Uber should fight the ban

Rather than cave in, Uber should stand up to Transport for London and fight the ban, says Matthew Lynn – even at the risk of losing.


Now who will challenge their monopoly?
(Image credit: 2011 Getty Images)

A few steps to placate the regulators.A grovelling apology. A sponsored stand at the next Labour Party event, and a generous donation to the mayor's next re-election campaign. No doubt the spin doctors and lobbyists for the taxi-app giant Uber are already coming up with lots of plans for reversing Transport for London's dramatic decision to ban its cars from the streets of the capital. That would be understandable. But it would also be a huge mistake. Uber should stand up to TfL and fight the ban, even at the risk of losing.

Ever since it launched in 2012 Uber has been unpopular with taxi and mini-cab operators in London, just as it has been a huge hit with customers. However, over the years, it has had a few problems with the standard of its drivers. There have also been complaints over how much drivers are paid. Last week, these issues culminated in the decision to strip Uber of its London private hire-operator licence. The firm has a couple of weeks to appeal, but if no compromise is reached then it will be banished from one of its most lucrative markets.

Of course, everyone would agree that taxis have to be safe. If Uber hasn't been diligent in vetting its staff then it should be made to tighten up its standards and face sanctions if it doesn't comply. But even so, it is hard to believe that TfL has not fallen for the backlash against Uber, and listened to the special pleading from cabbies and mini-cab firms. Uber is not just being punished for breaking a couple of rules it is being banned for providing too much competition to older, higher-cost operators and shaking up the business.

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Black cabs are a classic protected monopoly and, not very surprisingly, are expensive as a result. Uber has roughly halved the cost of travelling by taxi, and created 40,000 new jobs in the process. If you use the ride-sharing feature, which was never available in an old-style cab, it can be less than half the cost. True, some of those customers are people who would have got a cab before. But many of them are people who would have caught a bus, or not made the journey at all, because it was too expensive. It has massively expanded the "transport economy", which is what innovative companies do.

If the ban is ultimately implemented, there will be a lot of very unhappy people. Already, there is a tide of opposition to TfL's decision. When I checked on Tuesday, a petition to overturn the ban already had more than 780,000 signatures. In last year's election, Khan only got 1.1 million votes in the first round, and 1.3 million in the second. He can't afford to hack off 780,000 Londoners, especially as the average Uber user is likely to be a youngish, web-savvy professional, and therefore probably a Labour voter (unlike black-cab drivers). Without their votes, Khan can kiss his re-election goodbye.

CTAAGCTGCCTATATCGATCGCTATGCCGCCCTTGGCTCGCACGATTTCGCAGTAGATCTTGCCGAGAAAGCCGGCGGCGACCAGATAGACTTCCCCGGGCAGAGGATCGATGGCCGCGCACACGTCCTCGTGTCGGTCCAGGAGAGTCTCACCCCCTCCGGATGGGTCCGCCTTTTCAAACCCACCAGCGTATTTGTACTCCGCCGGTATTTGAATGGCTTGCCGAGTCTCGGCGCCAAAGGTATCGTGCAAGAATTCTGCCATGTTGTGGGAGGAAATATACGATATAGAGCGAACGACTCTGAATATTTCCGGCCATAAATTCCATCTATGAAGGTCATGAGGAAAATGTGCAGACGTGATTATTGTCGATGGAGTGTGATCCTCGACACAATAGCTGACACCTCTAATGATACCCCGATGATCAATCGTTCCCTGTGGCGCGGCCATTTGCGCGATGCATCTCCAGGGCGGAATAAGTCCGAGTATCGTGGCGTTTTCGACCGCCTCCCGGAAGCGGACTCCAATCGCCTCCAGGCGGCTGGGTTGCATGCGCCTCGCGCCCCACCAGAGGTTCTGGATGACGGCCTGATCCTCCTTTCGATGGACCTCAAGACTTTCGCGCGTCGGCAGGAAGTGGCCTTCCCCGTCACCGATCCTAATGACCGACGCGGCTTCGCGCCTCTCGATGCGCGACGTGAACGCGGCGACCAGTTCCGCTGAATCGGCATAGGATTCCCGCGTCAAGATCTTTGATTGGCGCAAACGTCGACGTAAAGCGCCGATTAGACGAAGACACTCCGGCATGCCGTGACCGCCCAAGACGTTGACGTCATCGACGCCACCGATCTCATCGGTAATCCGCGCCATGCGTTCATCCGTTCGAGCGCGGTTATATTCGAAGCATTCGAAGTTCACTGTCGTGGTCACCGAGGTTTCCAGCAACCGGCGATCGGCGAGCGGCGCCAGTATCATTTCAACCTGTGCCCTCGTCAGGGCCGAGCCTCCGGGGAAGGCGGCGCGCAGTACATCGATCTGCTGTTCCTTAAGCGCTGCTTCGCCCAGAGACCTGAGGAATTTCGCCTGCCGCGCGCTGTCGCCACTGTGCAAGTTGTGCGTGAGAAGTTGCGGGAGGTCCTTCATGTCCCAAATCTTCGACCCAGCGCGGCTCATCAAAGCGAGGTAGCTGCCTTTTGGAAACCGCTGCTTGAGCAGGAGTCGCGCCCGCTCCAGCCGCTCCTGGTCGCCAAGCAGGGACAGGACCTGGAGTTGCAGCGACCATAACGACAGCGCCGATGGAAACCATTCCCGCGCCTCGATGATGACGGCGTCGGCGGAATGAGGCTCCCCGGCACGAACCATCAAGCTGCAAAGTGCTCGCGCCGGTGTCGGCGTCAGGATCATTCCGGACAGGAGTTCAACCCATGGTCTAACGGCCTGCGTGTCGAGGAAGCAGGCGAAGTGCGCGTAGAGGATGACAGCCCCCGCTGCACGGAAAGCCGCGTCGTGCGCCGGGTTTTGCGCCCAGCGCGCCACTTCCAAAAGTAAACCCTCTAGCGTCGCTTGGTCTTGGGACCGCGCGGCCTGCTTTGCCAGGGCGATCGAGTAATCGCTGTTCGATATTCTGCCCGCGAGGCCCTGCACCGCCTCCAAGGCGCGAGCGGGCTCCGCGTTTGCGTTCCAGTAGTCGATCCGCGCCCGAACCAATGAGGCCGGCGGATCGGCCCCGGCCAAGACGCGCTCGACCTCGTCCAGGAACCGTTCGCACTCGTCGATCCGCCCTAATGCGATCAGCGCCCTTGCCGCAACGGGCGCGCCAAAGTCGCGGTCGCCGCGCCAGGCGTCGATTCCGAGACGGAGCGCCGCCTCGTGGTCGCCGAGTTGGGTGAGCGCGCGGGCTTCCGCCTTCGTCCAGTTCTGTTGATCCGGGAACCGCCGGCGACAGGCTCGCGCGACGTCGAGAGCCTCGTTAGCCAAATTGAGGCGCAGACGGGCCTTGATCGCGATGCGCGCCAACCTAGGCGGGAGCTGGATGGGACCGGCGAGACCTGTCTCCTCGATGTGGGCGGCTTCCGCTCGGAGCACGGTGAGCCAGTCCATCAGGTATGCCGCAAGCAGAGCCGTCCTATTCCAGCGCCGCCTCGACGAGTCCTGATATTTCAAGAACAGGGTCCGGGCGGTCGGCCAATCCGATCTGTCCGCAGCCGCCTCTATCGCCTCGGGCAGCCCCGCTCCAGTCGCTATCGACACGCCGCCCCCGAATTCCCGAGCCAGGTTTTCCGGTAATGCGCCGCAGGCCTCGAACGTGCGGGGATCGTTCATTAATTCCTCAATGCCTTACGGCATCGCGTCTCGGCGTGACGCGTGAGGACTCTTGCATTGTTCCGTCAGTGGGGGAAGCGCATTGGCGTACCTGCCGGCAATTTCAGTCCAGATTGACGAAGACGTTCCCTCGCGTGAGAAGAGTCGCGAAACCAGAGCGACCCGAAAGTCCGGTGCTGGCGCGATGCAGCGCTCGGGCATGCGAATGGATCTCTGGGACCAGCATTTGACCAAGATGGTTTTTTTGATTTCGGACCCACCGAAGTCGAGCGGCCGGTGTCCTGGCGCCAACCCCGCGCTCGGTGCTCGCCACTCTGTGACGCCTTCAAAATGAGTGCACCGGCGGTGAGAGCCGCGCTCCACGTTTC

Uber should bring in independent arbitrators to check that its drivers are properly vetted and that no one is being put at risk by taking one of its cabs. Then it should argue that the ban is a backward-looking, protectionist step, and campaign to have it overturned.If it compromises with TfL, it won't stop there. The mayor will be back for more. First he came for the Uber drivers. Then it will be Just Eat drivers, then online estate agents, challenger banks, and any other tech company that threatens to disrupt existing businesses. Before long London will become as bad as Paris, where, to take just one example, Amazon was stopped from offering two-hour deliveries on the grounds that it might make life difficult for existing retailers. And its economy will end up about as lively as Paris's as well.

Matthew Lynn

Matthew Lynn is a columnist for Bloomberg, and writes weekly commentary syndicated in papers such as the Daily Telegraph, Die Welt, the Sydney Morning Herald, the South China Morning Post and the Miami Herald. He is also an associate editor of Spectator Business, and a regular contributor to The Spectator. Before that, he worked for the business section of the Sunday Times for ten years. 

He has written books on finance and financial topics, including Bust: Greece, The Euro and The Sovereign Debt Crisis and The Long Depression: The Slump of 2008 to 2031. Matthew is also the author of the Death Force series of military thrillers and the founder of Lume Books, an independent publisher.